The train intercom interrupted his reply. I apologised and quickly said it was our stop (it wasn’t) and we hopped off the train.
Hage explains, “there’s no point communicating with racists who desire to hurt. But there’s a point to communicating with racism borne of ignorance”.
The weary war veteran desired to hurt. He directed the pain and anguish that his war days left him with into racist rhetoric. In his mind, us “camel-fuckers” were the reason he couldn’t sleep at night. Why his nightmares were still full of the cries of dead men. Abdel-Fattah comments that this aspect of racism can be so specific, but also fluid, making it difficult to fight. When Australians embraced the metonym of the ‘Leb’, as Ahmad puts it, they did so to justify the stigma and prejudice heaped onto Muslims and Arabs alike post 9/11. My friend was Bangladeshi. She wasn’t even Arab, but that didn’t matter to the war veteran. Her skin was brown. She had the veil on. Across the globe, different kinds of Arabs and Muslims were targeted. In the UK, the ‘Paki’ was vilified. In the USA, the ‘Saudi’ became the common enemy. In Australia, the ‘Leb’ was an identity bestowed on anyone Arab-looking and Muslim. This made Rameesa every bit the ‘Leb’ that I was.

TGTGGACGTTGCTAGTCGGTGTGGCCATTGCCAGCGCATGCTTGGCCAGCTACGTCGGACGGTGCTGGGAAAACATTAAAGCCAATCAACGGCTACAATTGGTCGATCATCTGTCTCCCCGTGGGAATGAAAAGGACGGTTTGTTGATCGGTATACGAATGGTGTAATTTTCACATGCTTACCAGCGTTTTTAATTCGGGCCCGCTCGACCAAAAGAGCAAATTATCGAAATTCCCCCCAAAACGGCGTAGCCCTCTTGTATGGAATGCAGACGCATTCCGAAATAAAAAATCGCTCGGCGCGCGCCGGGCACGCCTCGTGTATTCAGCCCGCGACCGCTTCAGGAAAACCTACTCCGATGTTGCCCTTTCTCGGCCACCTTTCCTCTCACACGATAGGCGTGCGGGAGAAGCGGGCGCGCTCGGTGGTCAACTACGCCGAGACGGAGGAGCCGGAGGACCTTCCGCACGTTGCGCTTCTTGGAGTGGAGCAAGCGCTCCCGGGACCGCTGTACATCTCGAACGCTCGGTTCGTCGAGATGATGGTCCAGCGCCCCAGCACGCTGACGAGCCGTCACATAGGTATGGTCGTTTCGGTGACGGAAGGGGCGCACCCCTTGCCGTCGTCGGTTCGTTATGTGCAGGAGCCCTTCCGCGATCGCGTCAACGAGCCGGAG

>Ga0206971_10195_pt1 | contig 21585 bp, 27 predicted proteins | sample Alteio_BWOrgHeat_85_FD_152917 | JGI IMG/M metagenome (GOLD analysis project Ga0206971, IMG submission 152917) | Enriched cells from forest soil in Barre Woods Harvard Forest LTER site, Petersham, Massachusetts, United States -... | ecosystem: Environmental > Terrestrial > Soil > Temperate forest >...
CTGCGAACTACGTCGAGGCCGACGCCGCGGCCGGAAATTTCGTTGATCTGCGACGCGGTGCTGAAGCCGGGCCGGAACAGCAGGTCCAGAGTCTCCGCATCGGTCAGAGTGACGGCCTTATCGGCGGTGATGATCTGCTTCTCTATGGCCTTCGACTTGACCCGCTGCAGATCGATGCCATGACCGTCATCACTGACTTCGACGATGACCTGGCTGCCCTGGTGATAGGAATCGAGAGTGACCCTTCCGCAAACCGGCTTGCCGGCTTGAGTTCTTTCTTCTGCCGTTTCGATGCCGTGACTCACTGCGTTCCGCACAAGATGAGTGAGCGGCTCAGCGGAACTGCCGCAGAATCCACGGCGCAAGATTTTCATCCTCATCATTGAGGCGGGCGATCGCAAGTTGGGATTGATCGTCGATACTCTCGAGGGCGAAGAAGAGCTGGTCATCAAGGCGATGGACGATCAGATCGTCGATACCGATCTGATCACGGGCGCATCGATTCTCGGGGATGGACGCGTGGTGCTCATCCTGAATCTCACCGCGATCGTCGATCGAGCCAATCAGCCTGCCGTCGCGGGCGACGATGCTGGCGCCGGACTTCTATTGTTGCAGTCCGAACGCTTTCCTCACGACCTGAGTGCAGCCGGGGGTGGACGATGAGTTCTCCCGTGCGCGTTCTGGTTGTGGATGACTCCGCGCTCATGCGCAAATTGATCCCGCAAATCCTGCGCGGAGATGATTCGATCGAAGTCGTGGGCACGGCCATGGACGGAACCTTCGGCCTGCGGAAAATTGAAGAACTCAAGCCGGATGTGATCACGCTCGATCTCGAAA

As the 20th anniversary of 9/11 anniversary passes, I think of my lasting friendships with Rameesa and other high school peers. When 9/11 happened, we were kids, barely in Year 1. As we grew up, a unique phenomenon became apparent at our strictly Muslim school, where we existed in our own personal bubble devoid of the distinctive brand of Islamophobia and anti-Leb rhetoric that had overtaken Australia since 9/11. Within the grounds of our school, it didn’t matter if you were Lebanese, Indonesian, Malaysian, Vietnamese or Iraqi. It didn’t matter if you were Sunni or Shia, or any other sect of Islam. You were simply another Muslim student once you entered through the gates.
I think that’s why it was so confronting to realise I was a lesbian, no longer just another Muslim student shoehorned by the stereotypes of a post-9/11 era. I was distinct, just as much as I was a member of this community.